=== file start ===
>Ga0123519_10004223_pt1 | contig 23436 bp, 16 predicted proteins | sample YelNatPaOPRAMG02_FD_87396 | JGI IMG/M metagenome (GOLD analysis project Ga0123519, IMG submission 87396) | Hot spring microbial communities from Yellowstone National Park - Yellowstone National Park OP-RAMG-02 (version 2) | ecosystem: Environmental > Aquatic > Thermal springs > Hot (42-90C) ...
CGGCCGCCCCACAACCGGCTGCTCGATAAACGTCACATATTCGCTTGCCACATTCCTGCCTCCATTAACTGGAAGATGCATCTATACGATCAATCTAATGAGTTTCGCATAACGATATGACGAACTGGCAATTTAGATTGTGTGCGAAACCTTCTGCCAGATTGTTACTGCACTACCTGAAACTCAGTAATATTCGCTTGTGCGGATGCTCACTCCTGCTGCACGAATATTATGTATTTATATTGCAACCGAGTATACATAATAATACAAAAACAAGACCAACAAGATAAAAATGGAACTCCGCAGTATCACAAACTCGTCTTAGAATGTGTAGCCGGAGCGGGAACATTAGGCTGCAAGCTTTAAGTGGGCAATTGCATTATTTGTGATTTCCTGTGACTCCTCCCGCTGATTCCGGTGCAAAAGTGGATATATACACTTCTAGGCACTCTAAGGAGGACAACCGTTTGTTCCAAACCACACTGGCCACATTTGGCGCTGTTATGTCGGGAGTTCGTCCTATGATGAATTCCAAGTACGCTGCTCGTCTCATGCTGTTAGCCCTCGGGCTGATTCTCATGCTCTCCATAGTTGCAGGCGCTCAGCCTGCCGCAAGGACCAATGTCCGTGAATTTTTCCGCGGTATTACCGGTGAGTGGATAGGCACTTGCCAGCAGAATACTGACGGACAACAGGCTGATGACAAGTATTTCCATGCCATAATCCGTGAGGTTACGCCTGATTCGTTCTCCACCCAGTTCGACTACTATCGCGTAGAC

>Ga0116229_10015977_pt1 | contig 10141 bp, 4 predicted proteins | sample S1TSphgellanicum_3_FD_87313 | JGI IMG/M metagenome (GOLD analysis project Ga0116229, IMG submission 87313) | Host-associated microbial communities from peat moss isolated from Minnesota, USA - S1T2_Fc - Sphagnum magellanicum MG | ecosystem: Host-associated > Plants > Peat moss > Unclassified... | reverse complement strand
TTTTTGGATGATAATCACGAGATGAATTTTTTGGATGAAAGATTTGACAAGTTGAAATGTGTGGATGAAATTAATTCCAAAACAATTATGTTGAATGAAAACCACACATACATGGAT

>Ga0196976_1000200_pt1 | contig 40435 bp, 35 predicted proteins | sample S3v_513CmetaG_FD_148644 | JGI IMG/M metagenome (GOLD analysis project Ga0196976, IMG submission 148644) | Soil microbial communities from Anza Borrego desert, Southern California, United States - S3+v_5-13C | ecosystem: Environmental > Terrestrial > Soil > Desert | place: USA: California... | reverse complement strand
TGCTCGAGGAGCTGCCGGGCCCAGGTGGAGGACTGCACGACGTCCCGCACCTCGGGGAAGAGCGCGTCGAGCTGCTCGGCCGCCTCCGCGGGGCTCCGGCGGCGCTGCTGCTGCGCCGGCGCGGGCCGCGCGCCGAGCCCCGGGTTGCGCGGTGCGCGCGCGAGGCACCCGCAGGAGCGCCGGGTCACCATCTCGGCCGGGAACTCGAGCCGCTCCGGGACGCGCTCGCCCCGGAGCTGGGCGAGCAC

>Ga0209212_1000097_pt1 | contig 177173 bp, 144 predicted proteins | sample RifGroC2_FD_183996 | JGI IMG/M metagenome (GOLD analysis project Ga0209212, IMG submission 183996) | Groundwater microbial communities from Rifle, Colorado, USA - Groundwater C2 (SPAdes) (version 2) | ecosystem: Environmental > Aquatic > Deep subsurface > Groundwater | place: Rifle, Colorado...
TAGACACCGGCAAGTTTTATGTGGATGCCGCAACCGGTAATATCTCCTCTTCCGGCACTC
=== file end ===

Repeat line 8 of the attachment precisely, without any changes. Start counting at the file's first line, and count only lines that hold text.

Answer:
TAGACACCGGCAAGTTTTATGTGGATGCCGCAACCGGTAATATCTCCTCTTCCGGCACTC